So you get something like a 100x speedup. For PyMC, you can convert each sub-block into an aesara tensor, then do pretty much the same thing:

import aesara.tensor as at
import aesara
import pymc as pm

As = np.random.normal(size=(16, 500,500))
As = list(map(at.as_tensor_variable, As)) # not sure if this is needed.

%timeit at.linalg.inv(pm.math.block_diagonal(As)).eval()
>> 6.23 s ± 50.6 ms per loop (mean ± std. dev. of 7 runs, 1 loop each)

%timeit pm.math.block_diagonal(list(map(at.linalg.inv, As))).eval()
>> 1.36 s ± 15.3 ms per loop (mean ± std. dev. of 7 runs, 1 loop each)

Here I got a 6x speedup. Speeds are slower than numpy because I’m calling .eval() over and over, which incurs more overhead than actually compiling the function and calling it repeatedly.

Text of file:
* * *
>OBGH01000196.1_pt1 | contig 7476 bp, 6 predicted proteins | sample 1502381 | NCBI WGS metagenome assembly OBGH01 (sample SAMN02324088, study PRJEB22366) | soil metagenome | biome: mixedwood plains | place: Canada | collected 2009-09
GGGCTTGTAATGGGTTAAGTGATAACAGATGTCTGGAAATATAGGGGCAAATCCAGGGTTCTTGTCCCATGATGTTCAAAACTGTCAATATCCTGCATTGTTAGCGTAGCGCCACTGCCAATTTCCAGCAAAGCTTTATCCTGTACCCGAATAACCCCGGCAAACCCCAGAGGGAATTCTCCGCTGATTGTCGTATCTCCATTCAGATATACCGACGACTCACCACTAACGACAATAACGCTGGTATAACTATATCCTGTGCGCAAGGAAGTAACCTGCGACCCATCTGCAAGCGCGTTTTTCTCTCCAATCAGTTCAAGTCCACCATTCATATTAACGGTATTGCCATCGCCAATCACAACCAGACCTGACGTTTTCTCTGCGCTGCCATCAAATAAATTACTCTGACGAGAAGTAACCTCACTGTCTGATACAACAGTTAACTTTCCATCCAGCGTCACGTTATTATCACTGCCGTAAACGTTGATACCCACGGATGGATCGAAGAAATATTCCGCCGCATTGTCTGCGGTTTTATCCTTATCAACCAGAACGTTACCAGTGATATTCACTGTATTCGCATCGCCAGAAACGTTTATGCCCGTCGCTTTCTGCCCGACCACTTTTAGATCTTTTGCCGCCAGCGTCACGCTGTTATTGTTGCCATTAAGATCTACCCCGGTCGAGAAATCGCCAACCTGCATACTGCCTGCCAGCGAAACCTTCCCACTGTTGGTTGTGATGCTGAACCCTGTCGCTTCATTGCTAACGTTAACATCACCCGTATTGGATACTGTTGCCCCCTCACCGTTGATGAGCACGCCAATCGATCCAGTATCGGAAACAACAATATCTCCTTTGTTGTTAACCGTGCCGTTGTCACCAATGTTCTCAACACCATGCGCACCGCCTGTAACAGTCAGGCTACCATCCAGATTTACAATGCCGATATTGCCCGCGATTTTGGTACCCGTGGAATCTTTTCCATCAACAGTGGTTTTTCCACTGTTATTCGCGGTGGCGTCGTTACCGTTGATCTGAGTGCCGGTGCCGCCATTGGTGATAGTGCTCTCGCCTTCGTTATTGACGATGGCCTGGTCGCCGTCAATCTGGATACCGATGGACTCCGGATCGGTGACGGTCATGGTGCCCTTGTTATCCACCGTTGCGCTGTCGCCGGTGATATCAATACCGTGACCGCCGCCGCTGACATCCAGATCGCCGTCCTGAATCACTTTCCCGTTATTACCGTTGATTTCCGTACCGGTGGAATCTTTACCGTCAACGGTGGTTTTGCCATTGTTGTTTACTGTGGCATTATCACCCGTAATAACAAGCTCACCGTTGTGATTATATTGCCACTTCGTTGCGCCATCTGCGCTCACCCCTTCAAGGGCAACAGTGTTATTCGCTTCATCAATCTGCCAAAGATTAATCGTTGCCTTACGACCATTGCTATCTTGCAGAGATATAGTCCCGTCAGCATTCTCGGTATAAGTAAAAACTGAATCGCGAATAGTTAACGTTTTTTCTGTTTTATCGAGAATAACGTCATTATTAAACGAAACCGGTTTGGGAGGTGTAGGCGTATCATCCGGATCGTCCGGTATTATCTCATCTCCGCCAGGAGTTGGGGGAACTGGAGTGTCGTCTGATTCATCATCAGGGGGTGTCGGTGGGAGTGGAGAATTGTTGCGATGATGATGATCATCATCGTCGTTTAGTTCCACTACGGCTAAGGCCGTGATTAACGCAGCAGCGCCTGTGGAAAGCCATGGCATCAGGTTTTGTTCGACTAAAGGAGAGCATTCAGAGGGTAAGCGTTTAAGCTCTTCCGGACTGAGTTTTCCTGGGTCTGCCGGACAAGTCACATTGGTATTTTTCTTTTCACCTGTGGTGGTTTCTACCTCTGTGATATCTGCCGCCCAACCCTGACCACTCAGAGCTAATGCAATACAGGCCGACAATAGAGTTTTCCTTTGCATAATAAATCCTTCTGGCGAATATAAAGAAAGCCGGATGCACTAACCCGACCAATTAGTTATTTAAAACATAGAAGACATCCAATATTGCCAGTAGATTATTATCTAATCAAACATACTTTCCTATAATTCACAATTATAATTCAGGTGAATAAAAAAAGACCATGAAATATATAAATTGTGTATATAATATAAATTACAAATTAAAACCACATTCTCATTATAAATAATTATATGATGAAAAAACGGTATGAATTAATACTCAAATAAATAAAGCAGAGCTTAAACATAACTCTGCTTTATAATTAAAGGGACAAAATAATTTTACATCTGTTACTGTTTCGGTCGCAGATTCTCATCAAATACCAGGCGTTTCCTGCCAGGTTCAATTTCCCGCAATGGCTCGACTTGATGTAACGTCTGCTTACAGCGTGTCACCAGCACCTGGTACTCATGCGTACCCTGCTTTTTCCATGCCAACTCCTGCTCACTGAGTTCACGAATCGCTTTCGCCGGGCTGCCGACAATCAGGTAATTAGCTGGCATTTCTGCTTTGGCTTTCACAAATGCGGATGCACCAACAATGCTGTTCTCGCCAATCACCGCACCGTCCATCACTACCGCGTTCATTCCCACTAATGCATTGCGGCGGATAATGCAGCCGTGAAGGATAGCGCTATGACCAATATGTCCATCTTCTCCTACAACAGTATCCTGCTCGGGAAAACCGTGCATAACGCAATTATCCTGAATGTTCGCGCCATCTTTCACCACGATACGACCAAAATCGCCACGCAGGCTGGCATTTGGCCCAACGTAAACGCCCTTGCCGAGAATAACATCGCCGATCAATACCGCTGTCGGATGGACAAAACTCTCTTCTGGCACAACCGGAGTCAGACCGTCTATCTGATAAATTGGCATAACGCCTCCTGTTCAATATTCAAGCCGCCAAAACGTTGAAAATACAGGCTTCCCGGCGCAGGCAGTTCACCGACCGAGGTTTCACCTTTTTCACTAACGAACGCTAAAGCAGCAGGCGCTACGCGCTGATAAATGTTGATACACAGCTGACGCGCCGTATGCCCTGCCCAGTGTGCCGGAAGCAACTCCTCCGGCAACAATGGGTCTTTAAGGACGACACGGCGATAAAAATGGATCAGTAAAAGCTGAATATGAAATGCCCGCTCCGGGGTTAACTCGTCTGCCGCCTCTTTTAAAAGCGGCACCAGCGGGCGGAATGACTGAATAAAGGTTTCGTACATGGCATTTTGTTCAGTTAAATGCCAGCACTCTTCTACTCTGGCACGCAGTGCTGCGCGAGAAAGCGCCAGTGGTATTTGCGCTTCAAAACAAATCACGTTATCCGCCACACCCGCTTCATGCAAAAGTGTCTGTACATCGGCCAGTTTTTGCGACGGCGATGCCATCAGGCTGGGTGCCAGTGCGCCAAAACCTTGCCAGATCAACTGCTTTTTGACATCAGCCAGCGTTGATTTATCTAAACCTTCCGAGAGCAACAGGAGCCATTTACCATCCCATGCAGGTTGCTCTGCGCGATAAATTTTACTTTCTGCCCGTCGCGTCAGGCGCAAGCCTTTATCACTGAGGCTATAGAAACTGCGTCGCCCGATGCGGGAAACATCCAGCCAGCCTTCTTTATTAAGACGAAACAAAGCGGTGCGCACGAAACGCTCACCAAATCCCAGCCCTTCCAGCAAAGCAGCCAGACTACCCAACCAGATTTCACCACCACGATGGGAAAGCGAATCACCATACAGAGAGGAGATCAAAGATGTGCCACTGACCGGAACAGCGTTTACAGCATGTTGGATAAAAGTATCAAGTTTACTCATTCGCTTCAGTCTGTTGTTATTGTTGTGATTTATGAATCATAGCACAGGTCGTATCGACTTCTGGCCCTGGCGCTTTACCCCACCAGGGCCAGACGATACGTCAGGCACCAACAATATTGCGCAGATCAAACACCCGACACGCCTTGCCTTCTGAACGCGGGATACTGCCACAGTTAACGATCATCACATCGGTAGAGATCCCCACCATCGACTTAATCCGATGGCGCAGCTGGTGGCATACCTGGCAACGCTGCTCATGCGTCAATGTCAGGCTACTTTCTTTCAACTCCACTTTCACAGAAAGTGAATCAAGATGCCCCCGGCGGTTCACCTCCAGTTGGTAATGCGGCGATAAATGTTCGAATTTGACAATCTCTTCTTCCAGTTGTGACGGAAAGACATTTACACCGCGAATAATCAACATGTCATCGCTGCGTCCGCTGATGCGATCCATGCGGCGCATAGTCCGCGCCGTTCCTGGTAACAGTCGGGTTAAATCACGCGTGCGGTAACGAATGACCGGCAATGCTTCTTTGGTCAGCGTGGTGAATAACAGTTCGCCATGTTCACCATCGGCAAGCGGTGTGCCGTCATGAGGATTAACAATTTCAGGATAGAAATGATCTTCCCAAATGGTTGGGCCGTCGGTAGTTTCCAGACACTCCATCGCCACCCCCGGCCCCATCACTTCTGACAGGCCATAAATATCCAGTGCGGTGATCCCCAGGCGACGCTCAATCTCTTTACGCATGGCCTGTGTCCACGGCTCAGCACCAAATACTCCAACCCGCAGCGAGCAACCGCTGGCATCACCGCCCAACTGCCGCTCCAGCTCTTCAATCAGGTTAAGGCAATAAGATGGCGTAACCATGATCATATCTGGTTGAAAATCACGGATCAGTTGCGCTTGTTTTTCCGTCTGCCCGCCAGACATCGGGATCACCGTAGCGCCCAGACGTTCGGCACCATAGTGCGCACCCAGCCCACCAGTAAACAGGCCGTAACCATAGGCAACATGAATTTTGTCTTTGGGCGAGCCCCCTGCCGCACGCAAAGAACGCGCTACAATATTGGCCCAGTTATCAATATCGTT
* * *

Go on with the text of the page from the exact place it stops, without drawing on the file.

It might be possible to further optimize this, but I’m not sure. It’s also possible that even though we see a speed increase on the computation of the inverse, the computation of gradients will still be slower. Obviously I’m not testing that here, so you will need to keep that in mind.

Really the fastest speedup would come if you could invert your matrix once and re-use it every time. This would be possible (again, assuming b2_e is always a scalar), because (aX)^{-1} = \frac{1}{a}X^{-1}. The presence of the identity matrix messes things up though, as (I - aX)^{-1} can’t be re-written in terms of X^{-1} only (or maybe it can – I didn’t work on the problem for very long!)

Thank you so much! It is further speeded up by about 40%. (Still a lot.)